backtop


Print 47 comment(s) - last by mindless1.. on Oct 19 at 1:38 AM


Ford EcoBoost V6 Engine  (Source: Ford)
EcoBoost is proving very popular with truck buyers

With automakers focused on increased fuel efficiency these days, the move to smaller displacement engines with turbochargers is happening at a rapid pace. Ford was one of the first to head in that direction on the domestic market with its EcoBoost V6 engine that has so far been used in the Taurus, F-150, Flex and several other Lincoln vehicles.
 
The F-150 with the EcoBoost twin turbo V6 engine has proven to be very popular. In fact, the combination of the F-150 and the EcoBoost is so popular that Ford is raising the sales forecast for the truck. Ford says the reason for the forecast upgrade is that the market demand for the EcoBoost F-150 has been greater than expected. 
 
Previously Ford had expected about 40% of the F-150 trucks sold to use the EcoBoost 3.5L engine. Ford is now predicting that about 45% of the F-150 trucks it sells to have the EcoBoost with a total retail sales number of about 100,000 in 2011. Ford full-size pickup sales -- including HD vehicles and fleet vehicles – are up almost 8% to 416,488 units through September 30.
 
Traditionally, the V8 is the engine of choice in the F-150 and truck market overall. Ford does provide a version of the 5.0-liter V8 used in the Mustang GT for F-150 buyers that still want eight cylinders on tap.
 
During the last few months, the WSJ reports that the EcoBoost has accounted for 42% of F-150 sales. This is in part thanks to the robust power and towing capacity mixed with fuel economy averaging 18 mpg compared to the 14-17 mpg for V8-equipped trucks.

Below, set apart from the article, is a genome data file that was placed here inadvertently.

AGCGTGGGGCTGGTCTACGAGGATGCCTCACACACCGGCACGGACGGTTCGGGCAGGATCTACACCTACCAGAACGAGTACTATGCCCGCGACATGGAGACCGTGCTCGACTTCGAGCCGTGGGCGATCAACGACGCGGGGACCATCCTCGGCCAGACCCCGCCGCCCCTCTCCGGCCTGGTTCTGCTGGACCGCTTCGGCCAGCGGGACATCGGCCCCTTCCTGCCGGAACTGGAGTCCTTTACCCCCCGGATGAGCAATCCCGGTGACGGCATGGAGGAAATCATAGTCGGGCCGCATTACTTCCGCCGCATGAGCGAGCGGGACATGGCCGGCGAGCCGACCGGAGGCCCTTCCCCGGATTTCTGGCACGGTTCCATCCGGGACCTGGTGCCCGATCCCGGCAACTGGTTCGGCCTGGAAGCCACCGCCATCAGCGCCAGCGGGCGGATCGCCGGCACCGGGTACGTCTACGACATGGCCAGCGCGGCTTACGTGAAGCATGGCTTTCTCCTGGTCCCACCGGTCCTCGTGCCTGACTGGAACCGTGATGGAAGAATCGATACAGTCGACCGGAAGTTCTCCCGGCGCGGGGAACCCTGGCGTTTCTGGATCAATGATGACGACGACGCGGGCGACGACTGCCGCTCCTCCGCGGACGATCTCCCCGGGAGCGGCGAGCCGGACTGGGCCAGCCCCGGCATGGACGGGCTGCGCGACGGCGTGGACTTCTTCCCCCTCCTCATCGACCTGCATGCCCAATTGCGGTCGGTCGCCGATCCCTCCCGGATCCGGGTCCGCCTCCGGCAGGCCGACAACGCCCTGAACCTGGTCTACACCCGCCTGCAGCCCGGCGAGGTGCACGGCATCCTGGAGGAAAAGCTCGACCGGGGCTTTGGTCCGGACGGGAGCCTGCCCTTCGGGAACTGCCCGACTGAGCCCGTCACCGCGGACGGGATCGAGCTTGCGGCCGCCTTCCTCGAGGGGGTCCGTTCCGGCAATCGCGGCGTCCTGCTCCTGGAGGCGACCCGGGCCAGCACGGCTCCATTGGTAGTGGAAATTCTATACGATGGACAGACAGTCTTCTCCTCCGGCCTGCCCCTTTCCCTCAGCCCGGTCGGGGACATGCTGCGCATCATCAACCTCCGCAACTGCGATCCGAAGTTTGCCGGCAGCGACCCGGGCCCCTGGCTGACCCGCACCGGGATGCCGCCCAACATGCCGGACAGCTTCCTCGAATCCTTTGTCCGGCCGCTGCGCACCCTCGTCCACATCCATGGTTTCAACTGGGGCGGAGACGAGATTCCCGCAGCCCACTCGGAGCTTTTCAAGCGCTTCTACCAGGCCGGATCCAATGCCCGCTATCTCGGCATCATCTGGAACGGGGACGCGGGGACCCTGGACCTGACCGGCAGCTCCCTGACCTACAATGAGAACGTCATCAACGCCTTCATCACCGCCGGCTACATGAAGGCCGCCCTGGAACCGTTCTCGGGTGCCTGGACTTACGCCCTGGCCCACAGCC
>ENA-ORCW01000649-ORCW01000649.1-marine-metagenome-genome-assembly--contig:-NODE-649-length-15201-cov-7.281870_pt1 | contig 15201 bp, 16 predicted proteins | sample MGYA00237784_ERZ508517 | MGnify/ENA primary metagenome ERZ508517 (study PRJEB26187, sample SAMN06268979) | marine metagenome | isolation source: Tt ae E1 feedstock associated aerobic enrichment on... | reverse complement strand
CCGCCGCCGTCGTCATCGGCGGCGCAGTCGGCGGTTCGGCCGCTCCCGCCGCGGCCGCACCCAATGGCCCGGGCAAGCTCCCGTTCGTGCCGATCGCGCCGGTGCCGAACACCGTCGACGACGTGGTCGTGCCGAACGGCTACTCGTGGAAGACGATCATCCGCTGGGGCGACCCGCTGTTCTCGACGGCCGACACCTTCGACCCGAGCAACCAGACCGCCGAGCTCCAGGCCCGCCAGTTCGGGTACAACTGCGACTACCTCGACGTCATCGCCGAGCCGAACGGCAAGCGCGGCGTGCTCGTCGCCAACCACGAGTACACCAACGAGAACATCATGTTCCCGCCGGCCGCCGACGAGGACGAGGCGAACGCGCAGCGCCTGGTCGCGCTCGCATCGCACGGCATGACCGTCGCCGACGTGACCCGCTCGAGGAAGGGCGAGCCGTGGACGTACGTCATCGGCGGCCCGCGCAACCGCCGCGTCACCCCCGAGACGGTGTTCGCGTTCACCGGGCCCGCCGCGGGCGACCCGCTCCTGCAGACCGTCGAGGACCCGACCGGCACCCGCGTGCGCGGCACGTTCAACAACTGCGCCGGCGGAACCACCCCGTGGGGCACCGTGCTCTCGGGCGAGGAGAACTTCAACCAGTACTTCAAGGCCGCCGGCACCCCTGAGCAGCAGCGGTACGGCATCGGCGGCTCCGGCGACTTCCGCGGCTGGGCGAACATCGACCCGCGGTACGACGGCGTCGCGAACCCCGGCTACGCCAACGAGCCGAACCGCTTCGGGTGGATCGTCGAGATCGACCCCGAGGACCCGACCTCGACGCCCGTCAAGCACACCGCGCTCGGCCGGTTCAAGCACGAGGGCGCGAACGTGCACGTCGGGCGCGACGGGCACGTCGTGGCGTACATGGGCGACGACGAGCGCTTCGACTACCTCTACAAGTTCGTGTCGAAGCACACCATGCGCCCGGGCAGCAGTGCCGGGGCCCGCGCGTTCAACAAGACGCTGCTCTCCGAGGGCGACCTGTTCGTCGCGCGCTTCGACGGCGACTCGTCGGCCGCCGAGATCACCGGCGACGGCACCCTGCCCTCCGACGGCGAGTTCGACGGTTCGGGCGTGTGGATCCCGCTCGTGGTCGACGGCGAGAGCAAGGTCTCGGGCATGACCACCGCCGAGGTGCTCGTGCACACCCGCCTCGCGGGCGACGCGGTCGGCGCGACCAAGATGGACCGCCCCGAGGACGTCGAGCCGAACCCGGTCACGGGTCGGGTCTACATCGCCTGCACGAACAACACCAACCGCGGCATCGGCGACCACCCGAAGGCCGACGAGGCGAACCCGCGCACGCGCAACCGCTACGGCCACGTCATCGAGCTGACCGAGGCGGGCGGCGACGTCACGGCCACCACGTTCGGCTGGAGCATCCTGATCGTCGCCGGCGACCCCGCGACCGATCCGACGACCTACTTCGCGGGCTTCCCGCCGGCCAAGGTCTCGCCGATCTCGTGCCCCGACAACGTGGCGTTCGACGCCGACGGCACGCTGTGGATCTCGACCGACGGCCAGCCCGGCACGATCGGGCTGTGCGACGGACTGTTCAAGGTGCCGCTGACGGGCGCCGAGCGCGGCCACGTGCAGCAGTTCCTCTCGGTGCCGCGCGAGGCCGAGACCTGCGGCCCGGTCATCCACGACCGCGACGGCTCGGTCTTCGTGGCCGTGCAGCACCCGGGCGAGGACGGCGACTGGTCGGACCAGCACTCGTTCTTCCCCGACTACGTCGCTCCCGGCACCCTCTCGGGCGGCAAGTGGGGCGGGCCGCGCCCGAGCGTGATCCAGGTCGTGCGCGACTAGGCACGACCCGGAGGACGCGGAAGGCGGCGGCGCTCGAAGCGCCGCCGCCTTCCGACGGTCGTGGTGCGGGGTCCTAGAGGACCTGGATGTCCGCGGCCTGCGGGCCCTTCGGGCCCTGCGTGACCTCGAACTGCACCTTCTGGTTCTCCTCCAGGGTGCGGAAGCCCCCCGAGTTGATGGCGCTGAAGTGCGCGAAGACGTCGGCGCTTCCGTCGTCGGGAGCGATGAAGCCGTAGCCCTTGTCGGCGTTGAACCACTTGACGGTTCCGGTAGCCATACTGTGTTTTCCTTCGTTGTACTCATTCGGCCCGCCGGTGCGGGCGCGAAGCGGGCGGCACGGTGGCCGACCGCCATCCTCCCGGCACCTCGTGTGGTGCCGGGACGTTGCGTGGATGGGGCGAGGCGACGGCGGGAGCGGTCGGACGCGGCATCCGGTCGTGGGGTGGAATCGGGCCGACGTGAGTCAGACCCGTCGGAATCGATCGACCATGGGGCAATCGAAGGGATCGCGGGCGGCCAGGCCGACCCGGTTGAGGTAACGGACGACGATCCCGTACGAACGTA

Source: WSJ



Comments     Threshold


This article is over a month old, voting and posting comments is disabled

RE: I'd pick the V6
By kjboughton on 10/16/2011 11:50:12 PM , Rating: 0
Repeat after me: When towing a heavy load, HP is a secondary consideration. It's all about TQ across the entire RPM band, especially down low.

Go check out Detroit Diesels. Note how their 16 to 20L engines make "only" 400 or 500 HP, but generate 1500 or more foot-pounds of torque as low as 1000 RPM.

A V6 just isn't going to make the same torque as a big-block V8. It's as simple as that.


RE: I'd pick the V6
By spread on 10/17/2011 12:23:44 AM , Rating: 2
quote:
A V6 just isn't going to make the same torque as a big-block V8.


Unless that is a big bored V6 and it has some help from a supercharger.

Repeat after me: What follows after the V isn't as important as the rest of the engine specs.


RE: I'd pick the V6
By kjboughton on 10/17/2011 3:42:11 PM , Rating: 1
This is no replacement for displacement.

Let me know when there's a change. And no, turbo's aren't it.


RE: I'd pick the V6
By Bad-Karma on 10/17/2011 4:54:34 PM , Rating: 2
I'll second that.


RE: I'd pick the V6
By scottjames_12 on 10/17/2011 9:04:52 PM , Rating: 2
Get with the times, people.